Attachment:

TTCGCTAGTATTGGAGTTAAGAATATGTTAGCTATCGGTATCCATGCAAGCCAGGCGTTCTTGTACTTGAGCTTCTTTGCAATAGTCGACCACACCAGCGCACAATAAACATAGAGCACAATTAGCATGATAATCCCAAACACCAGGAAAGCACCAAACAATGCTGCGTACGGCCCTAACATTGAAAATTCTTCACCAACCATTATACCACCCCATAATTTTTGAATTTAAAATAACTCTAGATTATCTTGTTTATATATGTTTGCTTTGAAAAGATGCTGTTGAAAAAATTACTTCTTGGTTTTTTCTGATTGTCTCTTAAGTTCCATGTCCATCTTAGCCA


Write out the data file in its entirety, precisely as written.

TTCGCTAGTATTGGAGTTAAGAATATGTTAGCTATCGGTATCCATGCAAGCCAGGCGTTCTTGTACTTGAGCTTCTTTGCAATAGTCGACCACACCAGCGCACAATAAACATAGAGCACAATTAGCATGATAATCCCAAACACCAGGAAAGCACCAAACAATGCTGCGTACGGCCCTAACATTGAAAATTCTTCACCAACCATTATACCACCCCATAATTTTTGAATTTAAAATAACTCTAGATTATCTTGTTTATATATGTTTGCTTTGAAAAGATGCTGTTGAAAAAATTACTTCTTGGTTTTTTCTGATTGTCTCTTAAGTTCCATGTCCATCTTAGCCA